How can we be the masters of our own environment?
So for the past month (yes you January 2020) I have been feeling like I have fallen into a hopeless hole… the air has been thick with smoke, it’s been raining mud, one day it’s 44 and the next 14 – and Facebook has exploded with the most heart-wrenching stories of suffering (#alltheanimals). I have sat frozen with dispair and heartbroken. I have made all the donations and then sat here wondering “what can I possibly do to help” and “is it too late”??
Chatting with a friend over this very conundrum, she reminded me that all the small things do add up – not to feel despondent about things I can’t control, but focus on all the little things I can totally own. Which got me thinking. Last year I embraced my Keep-Cup and got my disposable coffee cup footprint down to a total of 10 for the year, as opposed to 360+ (#mynameiskateandIamacoffeeaddict). There are so many other small steps like this that I should be integrating into my everyday life, but I can’t possibly wait for a new years resolution to make one change a year…
I need to DIAL IT UP!
So I have decided for the next 11 months I am going to set myself the challenge of making an environmental change every month. Some changes might be small.. others bigger.
FEBRUARY – clingy but not glad
For Christmas, I gifted myself some beeswax wraps and silicone food covers, with the aim to phase out gladwrap this year. I do still have about half a roll left and plan to not use it unless it’s something like a watermelon that needs covering (if you have any tips on how to store a big piece of watermelon please share below!). So far this challenge has been easy – we adopted using containers with lids some years ago so already I don’t use gladwrap that often… I am feeling this new years resolution was a bit of a cop-out. Have you ditched gladwrap?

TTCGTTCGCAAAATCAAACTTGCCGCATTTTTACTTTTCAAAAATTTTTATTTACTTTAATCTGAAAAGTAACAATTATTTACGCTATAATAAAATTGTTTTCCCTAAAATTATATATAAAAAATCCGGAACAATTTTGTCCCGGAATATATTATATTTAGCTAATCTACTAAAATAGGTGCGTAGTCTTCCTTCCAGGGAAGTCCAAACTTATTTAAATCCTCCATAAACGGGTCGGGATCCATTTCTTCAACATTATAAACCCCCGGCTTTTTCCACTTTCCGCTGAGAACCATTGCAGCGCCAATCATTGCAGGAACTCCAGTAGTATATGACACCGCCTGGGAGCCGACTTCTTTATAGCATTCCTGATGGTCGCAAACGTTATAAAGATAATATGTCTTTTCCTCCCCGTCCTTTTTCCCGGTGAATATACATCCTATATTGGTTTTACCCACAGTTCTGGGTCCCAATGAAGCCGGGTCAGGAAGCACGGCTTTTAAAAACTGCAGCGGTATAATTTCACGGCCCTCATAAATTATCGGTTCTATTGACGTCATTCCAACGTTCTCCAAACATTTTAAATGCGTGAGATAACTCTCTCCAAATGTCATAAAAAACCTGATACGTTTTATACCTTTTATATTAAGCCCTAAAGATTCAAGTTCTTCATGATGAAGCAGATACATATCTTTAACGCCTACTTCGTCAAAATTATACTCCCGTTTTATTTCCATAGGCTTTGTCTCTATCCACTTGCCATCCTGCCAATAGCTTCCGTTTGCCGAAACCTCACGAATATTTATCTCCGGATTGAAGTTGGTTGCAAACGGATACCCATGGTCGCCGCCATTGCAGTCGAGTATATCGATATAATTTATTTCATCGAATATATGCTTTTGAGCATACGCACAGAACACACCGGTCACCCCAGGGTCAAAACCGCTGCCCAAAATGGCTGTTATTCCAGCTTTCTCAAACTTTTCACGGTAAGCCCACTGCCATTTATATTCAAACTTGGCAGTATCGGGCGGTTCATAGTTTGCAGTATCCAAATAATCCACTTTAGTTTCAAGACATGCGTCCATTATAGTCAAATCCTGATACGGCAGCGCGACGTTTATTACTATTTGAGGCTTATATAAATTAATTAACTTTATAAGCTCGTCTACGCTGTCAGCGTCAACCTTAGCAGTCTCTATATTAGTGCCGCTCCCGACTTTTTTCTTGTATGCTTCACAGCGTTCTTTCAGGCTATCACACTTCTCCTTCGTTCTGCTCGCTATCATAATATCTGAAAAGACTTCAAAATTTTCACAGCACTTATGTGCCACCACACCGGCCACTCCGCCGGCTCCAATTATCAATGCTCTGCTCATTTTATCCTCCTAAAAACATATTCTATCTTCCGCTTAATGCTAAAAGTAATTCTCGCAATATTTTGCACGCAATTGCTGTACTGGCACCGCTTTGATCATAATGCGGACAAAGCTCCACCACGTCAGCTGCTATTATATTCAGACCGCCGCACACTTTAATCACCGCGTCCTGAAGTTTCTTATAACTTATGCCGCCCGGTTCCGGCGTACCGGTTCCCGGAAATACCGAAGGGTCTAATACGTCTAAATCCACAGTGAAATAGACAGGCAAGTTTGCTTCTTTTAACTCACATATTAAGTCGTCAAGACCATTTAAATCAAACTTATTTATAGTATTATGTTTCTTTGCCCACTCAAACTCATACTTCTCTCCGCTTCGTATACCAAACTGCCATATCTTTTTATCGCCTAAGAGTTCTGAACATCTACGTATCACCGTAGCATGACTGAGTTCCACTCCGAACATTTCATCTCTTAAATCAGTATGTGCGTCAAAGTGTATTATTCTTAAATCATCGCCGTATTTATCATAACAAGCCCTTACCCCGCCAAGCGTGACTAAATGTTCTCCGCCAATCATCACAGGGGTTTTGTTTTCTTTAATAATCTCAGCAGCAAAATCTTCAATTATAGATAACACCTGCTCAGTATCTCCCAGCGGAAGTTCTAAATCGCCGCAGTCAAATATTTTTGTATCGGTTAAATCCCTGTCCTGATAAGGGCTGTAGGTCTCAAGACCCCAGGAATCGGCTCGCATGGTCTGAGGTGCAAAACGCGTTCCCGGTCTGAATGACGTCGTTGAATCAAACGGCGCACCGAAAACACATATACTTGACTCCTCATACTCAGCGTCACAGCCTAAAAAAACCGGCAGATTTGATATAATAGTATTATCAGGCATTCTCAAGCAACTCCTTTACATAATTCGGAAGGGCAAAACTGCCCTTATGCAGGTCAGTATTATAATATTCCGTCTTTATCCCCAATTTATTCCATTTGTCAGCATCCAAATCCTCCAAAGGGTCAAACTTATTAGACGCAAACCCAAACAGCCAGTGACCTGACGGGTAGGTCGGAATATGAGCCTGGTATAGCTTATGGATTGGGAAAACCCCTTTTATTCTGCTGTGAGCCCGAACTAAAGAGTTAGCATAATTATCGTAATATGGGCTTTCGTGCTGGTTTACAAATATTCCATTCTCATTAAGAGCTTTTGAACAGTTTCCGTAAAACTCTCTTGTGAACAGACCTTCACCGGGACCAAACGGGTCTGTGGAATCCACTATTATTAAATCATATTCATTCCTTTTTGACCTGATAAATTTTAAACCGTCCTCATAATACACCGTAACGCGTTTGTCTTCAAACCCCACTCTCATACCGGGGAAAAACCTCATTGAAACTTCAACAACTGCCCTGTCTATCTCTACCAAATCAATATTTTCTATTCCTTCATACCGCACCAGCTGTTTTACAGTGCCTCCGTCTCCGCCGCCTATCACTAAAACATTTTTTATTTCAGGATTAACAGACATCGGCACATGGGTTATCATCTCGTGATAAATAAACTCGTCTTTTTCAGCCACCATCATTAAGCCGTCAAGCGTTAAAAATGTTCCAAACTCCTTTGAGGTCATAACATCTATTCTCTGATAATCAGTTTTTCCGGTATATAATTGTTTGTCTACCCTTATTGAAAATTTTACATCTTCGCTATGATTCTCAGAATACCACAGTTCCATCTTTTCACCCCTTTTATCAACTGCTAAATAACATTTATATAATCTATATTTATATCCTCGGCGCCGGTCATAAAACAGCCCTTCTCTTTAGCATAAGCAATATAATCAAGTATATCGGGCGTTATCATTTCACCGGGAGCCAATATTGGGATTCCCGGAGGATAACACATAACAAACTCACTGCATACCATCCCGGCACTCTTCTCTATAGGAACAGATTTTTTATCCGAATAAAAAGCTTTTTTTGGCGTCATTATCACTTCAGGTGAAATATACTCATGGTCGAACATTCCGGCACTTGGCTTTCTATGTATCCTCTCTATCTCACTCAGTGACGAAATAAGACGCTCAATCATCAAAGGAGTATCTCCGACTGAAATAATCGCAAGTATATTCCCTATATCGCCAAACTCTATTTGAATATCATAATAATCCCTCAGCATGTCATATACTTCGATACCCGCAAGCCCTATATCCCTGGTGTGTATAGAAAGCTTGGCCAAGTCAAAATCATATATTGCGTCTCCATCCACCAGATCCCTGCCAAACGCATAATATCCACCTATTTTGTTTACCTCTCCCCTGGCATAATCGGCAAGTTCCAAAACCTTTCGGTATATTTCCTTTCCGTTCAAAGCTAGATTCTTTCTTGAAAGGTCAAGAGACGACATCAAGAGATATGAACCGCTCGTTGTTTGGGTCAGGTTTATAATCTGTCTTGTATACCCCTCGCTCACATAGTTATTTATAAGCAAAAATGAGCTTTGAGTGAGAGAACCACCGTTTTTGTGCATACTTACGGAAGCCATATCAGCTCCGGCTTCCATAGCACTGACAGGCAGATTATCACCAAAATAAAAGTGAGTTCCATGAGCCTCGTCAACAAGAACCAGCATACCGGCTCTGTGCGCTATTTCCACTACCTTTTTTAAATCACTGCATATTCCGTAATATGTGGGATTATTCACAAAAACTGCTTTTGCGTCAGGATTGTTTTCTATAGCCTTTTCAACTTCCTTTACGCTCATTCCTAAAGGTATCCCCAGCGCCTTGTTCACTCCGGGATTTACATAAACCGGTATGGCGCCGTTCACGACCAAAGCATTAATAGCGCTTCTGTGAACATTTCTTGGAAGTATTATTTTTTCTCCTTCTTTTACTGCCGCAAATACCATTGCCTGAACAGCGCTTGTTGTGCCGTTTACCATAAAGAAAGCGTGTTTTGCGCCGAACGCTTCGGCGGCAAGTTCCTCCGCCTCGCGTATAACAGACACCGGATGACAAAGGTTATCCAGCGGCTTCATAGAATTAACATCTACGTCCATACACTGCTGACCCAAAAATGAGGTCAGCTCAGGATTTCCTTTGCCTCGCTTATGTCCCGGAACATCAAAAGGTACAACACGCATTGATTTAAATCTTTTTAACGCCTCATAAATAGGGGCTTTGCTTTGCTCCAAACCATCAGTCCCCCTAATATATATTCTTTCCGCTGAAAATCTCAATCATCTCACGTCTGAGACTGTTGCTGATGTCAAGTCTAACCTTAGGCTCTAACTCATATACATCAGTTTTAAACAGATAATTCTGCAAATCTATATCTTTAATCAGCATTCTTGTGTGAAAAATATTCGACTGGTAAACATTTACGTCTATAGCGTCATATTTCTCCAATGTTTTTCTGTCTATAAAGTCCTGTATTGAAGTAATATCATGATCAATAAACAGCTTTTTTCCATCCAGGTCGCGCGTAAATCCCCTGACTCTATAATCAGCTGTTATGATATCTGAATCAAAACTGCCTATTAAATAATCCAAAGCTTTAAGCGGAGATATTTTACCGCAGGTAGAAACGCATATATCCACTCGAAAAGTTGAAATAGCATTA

I also came across a reusable alternative to baking paper – now it really only works as a tray liner (you wouldn’t cut it up to line a cake tin for example – unless you make the same sized cake a lot – then totally go for it!). I can report back that it works really well and is easy to clean! This investment is definitely worthwhile if you bake fish, biscuits, roasts etc or grill toasties. The only thing to be mindful of is when you have a helpful guest who helps clear up after dinner and tosses it in the bin (#yesiwentbindiving).
End of month report: I am very glad to report that this challenge was pretty easy to meet. Once I was organised with the right tools (aka wraps, covers etc) I just needed to retrain myself to reach for them instead. And to be honest, I rarely used gladwrap before (covered microwave food with a plate, or put leftovers in a container) so it hasn’t been too hard to retrain my brain! Longterm this is my new norm. Now if anyone has any tips on how to store the silicone covers without them all sticking to each other in some sort of octopus cluster in my drawer I would be most grateful 🤣
MARCH – packing more
While everyone has ditched single-use shopping bags, there are also the containers at the deli and the plastic bags at the grocer that are still being handed out. My next challenge is to pack my own reusable versions of these items. This is a bigger challenge for me as it’s rewiring old habits and getting better and putting containers and reusable bags with my shopping bags, Every. Single. Time.
I have invested in a set of mesh-like bags to use when purchasing my veggies and fruit… but I have found that they are no good for storing most things (eg rocket leaves) as they aren’t airtight… and so my food didn’t keep so well. So I need to find a better storage solution – but they are fine for things like apples and potatoes.
I’ve also taken containers to the local Indian takeaway and they didn’t bat an eyelid when I presented them, so now I will try and be more prepared where it works.